On August 12, 2015, the Seoul Western District Court held GlaxoSmithKline ("Glaxo") and Dong-A ST ("Dong-A") liable to the National Health Insurance Service ("NHIS") for damages caused by a reverse payment settlement made between Glaxo and Dong-A.
Glaxo is the assignee of a patent covering the manufacturing method for the drug ondansetron, brand name Zofran. Zofran is used to prevent nausea and vomiting caused by chemotherapy, radiation therapy, surgery, and gastroenteritus. Glaxo has been marketing Zofran in Korea since 1996.
Dong-A successfully obtained a patent on a manufacturing method for ondansetron that is distinguishable from Glaxo's manufacturing method. Dong-A has been marketing a generic version of ondansetron called "Ondaron" in Korea since September 1998.
In April 2000, Glaxo and Dong-A entered into a settlement agreement, an ondansetron distribution and supply agreement, and an exclusive distribution and supply agreement for Valtrex (Glaxo's antiviral drug used in the management of herpes simplex, herpes zoster (shingles), and herpes B). These agreements were entered into in settlement of litigation relating to the infringement of Glaxo's patent by Dong-A(the "Settlement"). Glaxo granted Dong-A the right to distribute both Valtrex and Zofran and provided financial incentives for Dong-A agreeing not to manufacture and distribute products that may compete against Valtrex and Zofran, pursuant to the Settlement.
The Korean Fair Trade Commission ("FTC") initiated an investigation and ultimately issued a corrective order and imposed a penalty on Glaxo and Dong-A for unfairly restricting competition. The FTC determined that the Settlement exceeded the scope of rights granted by the patent. The administrative order above was confirmed by the court in a later administrative appeal.
Glaxo manufactured and marketed Zofran 8mg, which was included in the Drug Reimbursement List in 1996, and the NHIS remitted reimbursement for prescriptions of Zofran to relevant medical organizations from October 2004 to December 31, 2009.
1. Compensation for Damages Suffered by the NHIS
The NHIS initiated a lawsuit claiming damages against Glaxo and Dong-A,
asserting that it paid out an excessive amount of reimbursement relating to ondansetron because of the reverse payment settlement between Glaxo and Dong-A.
The Seoul Western District Court held that the Settlement between Glaxo and Dong-A constituted collusion between competitors to limit competition in the market for ondansetron, pursuant to Article 19 Clause 1-9 of the Monopoly Regulation and Fair Trade Act ( "MRFTA"). The Court found Glaxo and Dong-A liable for damages suffered by the NHIS resulting from their improper collusion pursuant to Article 56 of the MRFTA, which stipulates rules relating to compensation for damages.
Glaxo and Dong-A argued that Dong-A's sale of Ondaron would have been prohibited regardless of the Settlement in view of the Korean Supreme Court's August 2001 decision holding that Dong-A infringed Glaxo's patent. As a result, Glaxo and Dong-A argued that there is no causal relationship between the Settlement and the damages. The Court, however, disregarded this argument.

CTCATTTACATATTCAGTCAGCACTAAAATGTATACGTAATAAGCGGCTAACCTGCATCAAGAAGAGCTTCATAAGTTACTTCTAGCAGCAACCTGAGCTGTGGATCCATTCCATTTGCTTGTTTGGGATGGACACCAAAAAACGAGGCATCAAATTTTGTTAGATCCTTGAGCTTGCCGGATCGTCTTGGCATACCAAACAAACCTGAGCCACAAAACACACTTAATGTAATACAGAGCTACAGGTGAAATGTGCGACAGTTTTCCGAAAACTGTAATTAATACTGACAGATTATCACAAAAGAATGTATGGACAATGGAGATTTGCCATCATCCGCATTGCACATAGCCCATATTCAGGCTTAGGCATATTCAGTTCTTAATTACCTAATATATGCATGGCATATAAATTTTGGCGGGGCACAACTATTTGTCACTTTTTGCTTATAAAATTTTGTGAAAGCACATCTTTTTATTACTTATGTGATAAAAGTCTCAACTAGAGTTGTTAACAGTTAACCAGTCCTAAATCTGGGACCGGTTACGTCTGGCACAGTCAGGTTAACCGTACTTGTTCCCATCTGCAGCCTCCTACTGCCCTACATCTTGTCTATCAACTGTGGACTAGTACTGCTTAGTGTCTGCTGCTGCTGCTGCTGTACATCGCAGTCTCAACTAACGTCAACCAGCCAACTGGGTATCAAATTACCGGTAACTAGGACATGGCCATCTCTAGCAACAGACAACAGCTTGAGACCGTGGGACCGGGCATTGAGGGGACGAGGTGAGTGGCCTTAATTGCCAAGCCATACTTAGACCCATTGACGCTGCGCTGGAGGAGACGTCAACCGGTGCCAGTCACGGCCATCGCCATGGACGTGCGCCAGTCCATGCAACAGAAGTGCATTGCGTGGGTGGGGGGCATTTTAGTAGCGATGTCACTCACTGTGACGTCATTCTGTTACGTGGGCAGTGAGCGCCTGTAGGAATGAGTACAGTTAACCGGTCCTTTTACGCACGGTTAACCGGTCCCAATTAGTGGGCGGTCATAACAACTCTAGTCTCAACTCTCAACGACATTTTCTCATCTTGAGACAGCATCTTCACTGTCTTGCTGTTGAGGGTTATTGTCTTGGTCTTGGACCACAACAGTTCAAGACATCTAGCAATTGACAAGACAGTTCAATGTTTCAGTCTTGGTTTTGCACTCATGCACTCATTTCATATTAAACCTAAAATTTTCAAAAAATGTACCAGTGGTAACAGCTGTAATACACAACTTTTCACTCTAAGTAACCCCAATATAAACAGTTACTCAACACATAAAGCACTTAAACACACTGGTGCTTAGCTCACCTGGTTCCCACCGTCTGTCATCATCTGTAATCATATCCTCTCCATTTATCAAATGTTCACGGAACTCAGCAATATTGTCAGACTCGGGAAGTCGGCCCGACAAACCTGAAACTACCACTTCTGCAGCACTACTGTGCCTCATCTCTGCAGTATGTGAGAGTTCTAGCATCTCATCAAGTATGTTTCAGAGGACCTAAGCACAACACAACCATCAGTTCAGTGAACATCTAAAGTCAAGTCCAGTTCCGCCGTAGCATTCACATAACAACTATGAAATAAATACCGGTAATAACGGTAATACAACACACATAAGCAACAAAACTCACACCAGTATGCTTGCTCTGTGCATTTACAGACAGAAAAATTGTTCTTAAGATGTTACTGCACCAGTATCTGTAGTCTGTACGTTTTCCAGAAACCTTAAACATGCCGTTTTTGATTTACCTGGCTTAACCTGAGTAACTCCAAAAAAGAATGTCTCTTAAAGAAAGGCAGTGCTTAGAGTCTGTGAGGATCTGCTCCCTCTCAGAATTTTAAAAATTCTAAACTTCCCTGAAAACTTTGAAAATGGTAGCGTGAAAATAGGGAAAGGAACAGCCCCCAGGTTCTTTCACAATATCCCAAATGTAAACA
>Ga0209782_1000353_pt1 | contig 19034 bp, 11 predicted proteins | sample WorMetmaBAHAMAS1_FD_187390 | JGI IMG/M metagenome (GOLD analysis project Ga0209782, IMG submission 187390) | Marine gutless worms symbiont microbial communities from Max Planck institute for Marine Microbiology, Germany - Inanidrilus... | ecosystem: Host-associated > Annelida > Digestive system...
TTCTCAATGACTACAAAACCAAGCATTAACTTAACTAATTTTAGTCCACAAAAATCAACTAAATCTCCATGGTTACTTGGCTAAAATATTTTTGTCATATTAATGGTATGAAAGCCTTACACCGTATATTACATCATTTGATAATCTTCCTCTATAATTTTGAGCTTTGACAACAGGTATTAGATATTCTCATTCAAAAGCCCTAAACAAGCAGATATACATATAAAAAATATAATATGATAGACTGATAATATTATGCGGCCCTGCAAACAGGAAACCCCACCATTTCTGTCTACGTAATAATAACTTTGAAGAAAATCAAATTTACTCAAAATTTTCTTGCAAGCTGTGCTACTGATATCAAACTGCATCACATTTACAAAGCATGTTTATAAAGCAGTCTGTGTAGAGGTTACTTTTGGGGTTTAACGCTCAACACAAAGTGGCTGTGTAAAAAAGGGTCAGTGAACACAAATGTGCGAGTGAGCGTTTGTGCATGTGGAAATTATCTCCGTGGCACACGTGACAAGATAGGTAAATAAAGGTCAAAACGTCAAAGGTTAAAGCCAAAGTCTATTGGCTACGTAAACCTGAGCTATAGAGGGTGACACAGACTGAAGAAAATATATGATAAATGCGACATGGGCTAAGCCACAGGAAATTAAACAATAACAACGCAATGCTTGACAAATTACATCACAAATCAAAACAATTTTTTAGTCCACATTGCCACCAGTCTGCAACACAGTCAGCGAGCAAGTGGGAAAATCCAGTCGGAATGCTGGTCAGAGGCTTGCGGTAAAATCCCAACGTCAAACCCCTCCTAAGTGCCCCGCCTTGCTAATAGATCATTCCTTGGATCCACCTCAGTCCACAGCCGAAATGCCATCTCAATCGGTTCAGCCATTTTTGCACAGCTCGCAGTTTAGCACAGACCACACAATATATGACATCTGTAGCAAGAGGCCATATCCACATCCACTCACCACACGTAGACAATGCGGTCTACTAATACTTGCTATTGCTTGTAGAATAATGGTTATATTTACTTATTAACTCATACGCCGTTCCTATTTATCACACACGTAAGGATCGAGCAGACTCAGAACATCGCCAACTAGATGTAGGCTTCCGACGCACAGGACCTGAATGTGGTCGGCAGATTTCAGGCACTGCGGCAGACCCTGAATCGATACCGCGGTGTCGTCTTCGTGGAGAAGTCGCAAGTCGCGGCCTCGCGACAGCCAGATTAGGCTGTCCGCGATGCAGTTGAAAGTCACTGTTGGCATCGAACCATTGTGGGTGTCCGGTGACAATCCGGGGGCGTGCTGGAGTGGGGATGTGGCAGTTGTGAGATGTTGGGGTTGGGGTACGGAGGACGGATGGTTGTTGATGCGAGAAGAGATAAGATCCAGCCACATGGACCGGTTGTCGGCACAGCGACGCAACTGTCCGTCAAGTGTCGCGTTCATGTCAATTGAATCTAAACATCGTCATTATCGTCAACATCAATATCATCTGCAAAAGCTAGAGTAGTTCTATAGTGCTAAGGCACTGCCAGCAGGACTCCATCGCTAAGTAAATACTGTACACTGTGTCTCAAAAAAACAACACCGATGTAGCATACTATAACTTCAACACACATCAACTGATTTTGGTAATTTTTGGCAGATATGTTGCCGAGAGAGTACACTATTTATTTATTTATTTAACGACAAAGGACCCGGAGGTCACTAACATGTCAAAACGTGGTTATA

2. Scope of Damages
The Court held that the damages sufferedby the NHIS and caused by the Settlement include the difference in the reimbursement paid relating to ondansetron from October 1, 2004 to December 31, 2009. In addition, the Court calculated the damages by estimating what Dong-A's market share would have been without the Settlement. Using the market share theory, the Court calculated the damages by converting the change in market share into an estimated sales volume. However, recognizing that the market share theory is a type of statistical prediction that has a certain degree of uncertainty, the Court limited the amount of damages to 80% of the calculated damages.
[Lessons and Implications]
A reverse payment settlement is a type of litigation settlement where a brand name drug manufacturer pays money (or provides other benefits) to a generic drug manufacturer in exchange for the market withdrawal of the generic. Consumers and the government can be viewed as being harmed by such settlements, because it delays the sale of less expensive generics.
This case is significant not only because it is the first litigation seeking damages that was initiated by the NHIS regarding a reverse payment settlement, but also because the Court acknowledged the NHIS suffered monetary damages caused by the collusion between a brand name drug manufacturer and a generic drug manufacturer. The Court even provided a specific method to calculate such damages.
In Korea, since the drug approval-patent linkage system became effective in March 15, 2015 pursuant to the KORUS FTA, regulations relating to reverse payment settlements have been strengthened. For example, all patent litigation settlements between a brand name drug manufacturer and a generic drug manufacturer must now be reported to both the Ministry of Food and Drug Safety and the Fair Trade Commission. In view of this heightened scrutiny, brand name drug manufacturers and generic drug manufacturers must now be careful how and when they settle patent litigation to guard against an investigation by the Fair Trade Commission, as well as potential litigation for damages by the NHIS.